The best business advice I ever received..
..was from one of my grunt employees. And I'd like to share this with you all. Maybe it can help someone else.
I guess it was about sixteen or seventeen years ago I hired a college kid as a "helper" position for the summer. He was OK I guess. I mean he showed up on time and did what he was instructed. At the end of summer he thanked me for the summer employment. He also noted it took a certain kind of person to enjoy surveying..and he was NOT one of those people. He told me clearing line, slamming hubs and walking and sweating in the heat were no fun for him. I asked him in what field he planned on majoring. He shrugged and said something like "business".
About three years later I ran into him one summer morning at a convenience store. He was close to graduating but had his eye on a master's degree. He was also looking for summer work. I offered to hire him as a field hand again. He said no. He was into business management and had a few offers along those lines. We parted.
A few weeks later he called me up. All his offers had fallen through. He was needing some income and offered to come back to work in the field. I told him to drop by my office and we'd talk.
He dropped by at lunch. I was busy trying to get my billing together. We got to talking about the software I was using. Admittedly it did a whole lot more than just keep track of time and billing, but I didn't have the time to take to learn it. After about a half hour discussion I realized this young man could help me out a lot...but not in the field.
I hired him to set up my bookkeeping and time sheets. He did a bang-up job and seemed to like it. Being a small office his desk was close to mine and within a month he had picked up on a lot my conversations with clients. He had actually started looking at my business from the management end of things. At first he was reluctant to critique the operation but I was fascinated with his input.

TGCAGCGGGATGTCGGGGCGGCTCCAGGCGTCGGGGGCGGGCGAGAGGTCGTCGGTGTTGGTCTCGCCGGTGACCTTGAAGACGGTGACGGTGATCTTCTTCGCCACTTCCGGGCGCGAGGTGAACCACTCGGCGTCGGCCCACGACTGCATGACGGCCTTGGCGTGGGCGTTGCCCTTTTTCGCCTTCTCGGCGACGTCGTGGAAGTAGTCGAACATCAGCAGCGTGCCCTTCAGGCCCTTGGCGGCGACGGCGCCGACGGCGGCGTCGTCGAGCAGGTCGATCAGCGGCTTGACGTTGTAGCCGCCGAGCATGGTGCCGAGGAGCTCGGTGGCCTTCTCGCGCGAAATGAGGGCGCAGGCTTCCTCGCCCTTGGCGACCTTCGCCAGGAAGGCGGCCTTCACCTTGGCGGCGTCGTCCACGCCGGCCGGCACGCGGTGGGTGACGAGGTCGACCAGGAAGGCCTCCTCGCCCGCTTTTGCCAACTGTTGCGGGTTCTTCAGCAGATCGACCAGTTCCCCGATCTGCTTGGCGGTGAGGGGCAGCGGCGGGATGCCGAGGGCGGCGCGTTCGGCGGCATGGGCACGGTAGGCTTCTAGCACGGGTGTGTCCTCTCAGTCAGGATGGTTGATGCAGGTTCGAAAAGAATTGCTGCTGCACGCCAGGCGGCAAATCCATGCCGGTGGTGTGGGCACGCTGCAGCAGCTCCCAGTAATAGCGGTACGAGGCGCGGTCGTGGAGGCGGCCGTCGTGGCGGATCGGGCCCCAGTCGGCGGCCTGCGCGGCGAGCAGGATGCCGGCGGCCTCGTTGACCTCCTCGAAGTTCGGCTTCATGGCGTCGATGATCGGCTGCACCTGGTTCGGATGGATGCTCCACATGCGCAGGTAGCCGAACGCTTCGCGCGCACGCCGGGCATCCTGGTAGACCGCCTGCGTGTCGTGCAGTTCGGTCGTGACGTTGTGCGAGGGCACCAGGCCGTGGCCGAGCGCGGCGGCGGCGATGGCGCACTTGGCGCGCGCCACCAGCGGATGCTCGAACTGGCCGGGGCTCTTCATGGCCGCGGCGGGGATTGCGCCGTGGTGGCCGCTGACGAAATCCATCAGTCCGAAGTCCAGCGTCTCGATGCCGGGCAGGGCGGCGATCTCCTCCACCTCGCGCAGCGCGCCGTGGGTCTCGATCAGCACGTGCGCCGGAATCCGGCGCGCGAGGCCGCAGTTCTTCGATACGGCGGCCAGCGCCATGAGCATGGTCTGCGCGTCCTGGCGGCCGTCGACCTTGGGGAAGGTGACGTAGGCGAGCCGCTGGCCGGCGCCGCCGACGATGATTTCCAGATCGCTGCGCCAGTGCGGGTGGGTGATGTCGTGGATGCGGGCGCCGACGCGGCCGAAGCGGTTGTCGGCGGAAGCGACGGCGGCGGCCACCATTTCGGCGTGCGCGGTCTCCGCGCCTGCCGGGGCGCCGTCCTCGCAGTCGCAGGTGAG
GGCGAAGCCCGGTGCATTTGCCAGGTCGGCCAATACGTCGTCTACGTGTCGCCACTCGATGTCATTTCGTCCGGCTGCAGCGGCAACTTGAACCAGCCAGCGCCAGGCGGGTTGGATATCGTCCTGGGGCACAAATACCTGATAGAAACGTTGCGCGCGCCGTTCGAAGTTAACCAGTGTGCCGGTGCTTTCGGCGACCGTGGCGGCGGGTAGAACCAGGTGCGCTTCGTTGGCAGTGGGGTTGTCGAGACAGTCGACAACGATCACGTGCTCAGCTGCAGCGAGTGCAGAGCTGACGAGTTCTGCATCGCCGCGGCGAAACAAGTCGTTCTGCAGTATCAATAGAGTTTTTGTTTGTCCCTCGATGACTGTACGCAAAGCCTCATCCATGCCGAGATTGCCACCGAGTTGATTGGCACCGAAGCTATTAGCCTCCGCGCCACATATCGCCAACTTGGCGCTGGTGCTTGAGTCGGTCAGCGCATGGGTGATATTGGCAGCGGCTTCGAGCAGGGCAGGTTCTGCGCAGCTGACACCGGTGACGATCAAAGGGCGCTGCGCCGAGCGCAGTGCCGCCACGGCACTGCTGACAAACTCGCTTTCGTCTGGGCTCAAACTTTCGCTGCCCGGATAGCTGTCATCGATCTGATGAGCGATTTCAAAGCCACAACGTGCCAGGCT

He told me what little business model I had was not healthy. His opinion was all I did was provide a service to my clients. I told him that was exactly what I did. He went on to explain I wasn't really in business for me, but for my clients. Over a period of a few weeks he got me to understand minimizing liability, the importance of a cash flow, managing employees and assets and ultimately providing a profit for the organization.
I had to admit I was running my outfit just like all the other places I had ever worked. You know, set up an office, buy some gear, hire some guys, survey something and then send out an invoice. He made me realize there is so much more to it than just that.
He asked me what kind of jobs cost the least to complete and provided the biggest return on investment with the least amount of exposure to liability. I had to admit I had no specific idea so I let him pour over a couple of years of my work.
He came up with a few different scenarios. One that stuck with me was preparing RW documents. His suggestion was to focus in those areas and see if I could cultivate a client base.
He eventually got his MBA and went to work on the coast for someone big. It took a while but I eventually got in with a couple of municipalities and utility companies and started providing RW services. The last 15 years have worked out great. It took a summer hired hand to convince me it's OK to be in the surveying business primarily to make money.
After all those years I wished I had started sooner! The best advice I ever got was from someone that couldn't stand to survey. 😉
sound advice for sure. I needed to hear this - thank you for sharing
Listening is different from hearing. You listened. Good for you.
Some good advice. I need to look at my operation to make sure I am making enough to protect my liability.
Thanks for the story.
Once upon a time, in a parallel universe, I had the similar experience well more like an epiphany. My brother-in-law and myself formed a competition BBQ team and competed within the KCBS (Kansas City BBQ Society). We loved to cook, drink beer together, and thought we cooked some good stuff. Well, for the first three years or so we couldn't break into the top 25% of the winning teams. At one competition we chatted with a very "large" judge who had been scoring teams for years. He talked for about 30 mins. on what he thought good BBQ should taste like, what it should look like and explained to us that you only get one bite to get their attention.
Then it hit us...All these years we had been cooking BBQ they way we liked it. We took a new approach the next season. We cooked BBQ they way he described. Very sweet, and I mean sweet like candy with a light red hue - not too dark. We finished in the top 10 teams nationwide for a few years in a row and realized all you have to do is cook the style that will win and not what you like.